The term "salt(s)" as used herein, is understood as being acidic and/or basic salts formed with inorganic and/or organic acids or bases. Zwitterions (internal or inner salts) are understood as being included within the term "salt(s)" as used herein, as are quaternary ammonium salts such as alkylammonium salts. Nontoxic, pharmaceutically acceptable salts are preferred, although other salts may be useful, as for example in isolation or purification steps.
 As used herein, the term "pharmaceutically acceptable salts" include the acid addition and the base salts of the combi-molecules of the present disclosure. Non-limiting acid addition salts are formed from acids which form non-toxic salts and examples are the hydrochloride, hydrobromide, hydroiodide, sulphate, bisulphate, nitrate, phosphate, hydrogen phosphate, acetate, maleate, fumarate, lactate, tartrate, citrate, gluconate, succinate, saccharate, benzoate, methanesulphonate (i.e. mesylate), ethanesulphonate, benzenesulphonate, p-toluenesulphonate and pamoate salts. Non-limiting base addition salts are formed from bases which form non-toxic salts and examples are the sodium, potassium, aluminum, calcium, magnesium, zinc and diethanolamine salts.
 As used herein, the term "alkyl" can be straight-chain or branched. Examples of alkyl residues containing from 1 to 6 carbon atoms are methyl, ethyl, propyl, butyl, pentyl, hexyl, the n-isomers of all these residues, isopropyl, isobutyl, isopentyl, neopentyl, isohexyl, 3-methylpentyl, sec-butyl, tert -butyl, or tert-pentyl.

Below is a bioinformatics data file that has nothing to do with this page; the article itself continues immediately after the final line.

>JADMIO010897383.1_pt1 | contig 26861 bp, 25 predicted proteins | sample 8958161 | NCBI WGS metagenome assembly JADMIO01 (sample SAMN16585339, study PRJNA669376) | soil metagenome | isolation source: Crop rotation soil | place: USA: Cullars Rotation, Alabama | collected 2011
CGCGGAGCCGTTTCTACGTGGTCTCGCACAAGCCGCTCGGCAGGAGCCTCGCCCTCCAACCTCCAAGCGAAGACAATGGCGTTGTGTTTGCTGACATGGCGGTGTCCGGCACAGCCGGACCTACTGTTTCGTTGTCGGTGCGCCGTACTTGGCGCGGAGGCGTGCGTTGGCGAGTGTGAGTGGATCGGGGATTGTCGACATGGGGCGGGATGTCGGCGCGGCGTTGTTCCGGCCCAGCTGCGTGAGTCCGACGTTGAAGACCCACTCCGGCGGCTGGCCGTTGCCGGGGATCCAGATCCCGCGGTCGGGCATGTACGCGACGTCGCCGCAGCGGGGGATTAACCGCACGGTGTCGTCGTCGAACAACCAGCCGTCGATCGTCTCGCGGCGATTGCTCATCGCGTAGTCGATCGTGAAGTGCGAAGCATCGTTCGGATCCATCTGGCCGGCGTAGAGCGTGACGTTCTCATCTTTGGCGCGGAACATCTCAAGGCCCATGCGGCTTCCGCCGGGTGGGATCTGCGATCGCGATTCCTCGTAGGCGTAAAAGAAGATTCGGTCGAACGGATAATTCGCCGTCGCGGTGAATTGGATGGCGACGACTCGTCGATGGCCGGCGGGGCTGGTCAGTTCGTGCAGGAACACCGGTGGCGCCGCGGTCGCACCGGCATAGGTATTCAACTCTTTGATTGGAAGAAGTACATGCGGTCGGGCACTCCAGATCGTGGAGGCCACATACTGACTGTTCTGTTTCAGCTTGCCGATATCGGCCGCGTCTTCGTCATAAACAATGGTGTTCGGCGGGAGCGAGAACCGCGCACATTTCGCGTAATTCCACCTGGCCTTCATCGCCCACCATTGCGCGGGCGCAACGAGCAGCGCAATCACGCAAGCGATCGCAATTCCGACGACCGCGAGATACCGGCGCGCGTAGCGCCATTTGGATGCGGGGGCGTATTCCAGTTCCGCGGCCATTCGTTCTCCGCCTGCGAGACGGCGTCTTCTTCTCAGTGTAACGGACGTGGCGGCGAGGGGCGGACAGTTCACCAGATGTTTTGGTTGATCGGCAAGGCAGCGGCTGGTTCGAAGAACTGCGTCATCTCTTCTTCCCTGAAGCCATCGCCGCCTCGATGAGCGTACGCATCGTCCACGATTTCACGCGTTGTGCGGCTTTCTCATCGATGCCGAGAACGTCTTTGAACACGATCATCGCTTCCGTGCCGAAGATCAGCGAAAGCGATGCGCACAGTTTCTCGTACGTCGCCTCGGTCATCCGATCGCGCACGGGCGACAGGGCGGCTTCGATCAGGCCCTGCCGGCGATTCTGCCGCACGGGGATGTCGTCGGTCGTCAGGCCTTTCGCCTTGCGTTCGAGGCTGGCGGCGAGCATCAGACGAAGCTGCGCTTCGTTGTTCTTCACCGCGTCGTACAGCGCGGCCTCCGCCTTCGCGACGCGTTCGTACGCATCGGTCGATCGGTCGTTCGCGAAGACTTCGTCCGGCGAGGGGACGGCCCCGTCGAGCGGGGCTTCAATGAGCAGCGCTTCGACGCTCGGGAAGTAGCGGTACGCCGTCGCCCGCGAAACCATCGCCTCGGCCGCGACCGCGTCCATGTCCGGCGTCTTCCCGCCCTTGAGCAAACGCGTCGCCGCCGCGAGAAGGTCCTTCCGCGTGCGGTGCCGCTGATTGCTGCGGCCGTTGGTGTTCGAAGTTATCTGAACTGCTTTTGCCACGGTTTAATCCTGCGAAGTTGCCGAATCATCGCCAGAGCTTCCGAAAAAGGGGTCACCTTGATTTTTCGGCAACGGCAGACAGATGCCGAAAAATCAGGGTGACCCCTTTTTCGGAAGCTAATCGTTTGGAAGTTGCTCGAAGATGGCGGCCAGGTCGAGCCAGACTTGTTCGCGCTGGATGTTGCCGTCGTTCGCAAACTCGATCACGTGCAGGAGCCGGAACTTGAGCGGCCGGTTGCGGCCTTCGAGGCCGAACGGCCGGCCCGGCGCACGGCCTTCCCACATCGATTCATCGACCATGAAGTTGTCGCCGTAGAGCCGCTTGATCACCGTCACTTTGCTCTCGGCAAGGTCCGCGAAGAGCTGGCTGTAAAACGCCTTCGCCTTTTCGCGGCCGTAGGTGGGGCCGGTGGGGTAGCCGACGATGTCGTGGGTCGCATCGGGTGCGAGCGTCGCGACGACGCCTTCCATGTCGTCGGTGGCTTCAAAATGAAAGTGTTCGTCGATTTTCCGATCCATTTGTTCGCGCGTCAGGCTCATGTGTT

The present description refers to a number of chemical terms and abbreviations used by those skilled in the art. Nevertheless, definitions of selected terms are provided for clarity and consistency.
 EGFR: Epidermal Growth Factor Receptor; TK: Tyrosine Kinase; EGF: Epidermal Growth Factor; DMSO: Dimethyl Sulfoxide; FBS: Fetal Bovine Serum; SRB: Sulforhodamine B; PGT, Poly(L-Glutamic acid-L-Tyrosine, 4:1); PBS: Phosphate-Buffered Saline; HRP: Horseradish Peroxidase; ELISA: Enzyme-Linked Immunosorbent Assay; PDGF: Platelet-Derived Growth Factor; MAPK: Mitogen-Activated Protein Kinase; Erk1, 2: Extracellular Signal-Regulated Kinase 2; TGFa: Transforming Growth Factor alpha; AGT: O6-Alkylguanine Transferase; PI: Propidium Iodide.
 The present disclosure relates to molecules referred to as "combi-molecules" that exhibit a dual mode of anti-tumor action; blocking epidermal growth factor receptor (EGFR) mediated signal transduction and damaging DNA by alkylation. In an embodiment, the, present disclosure relates to molecules that exhibit inherent receptor affinity and which upon degradation under physiological conditions produce a metabolite exhibiting receptor affinity for the same receptor as the parent molecule while concomitantly producing a DNA damaging species. In a further embodiment, the present specification relates to molecules capable of antiproliferative activity in tumor cells. In yet a further embodiment, the present specification relates to combi-molecule JDF12 which is an inhibitor of EGFR and which upon degradation under physiological conditions produces a further inhibitor of EGFR (JDF04R) as well as a DNA alkylating moiety.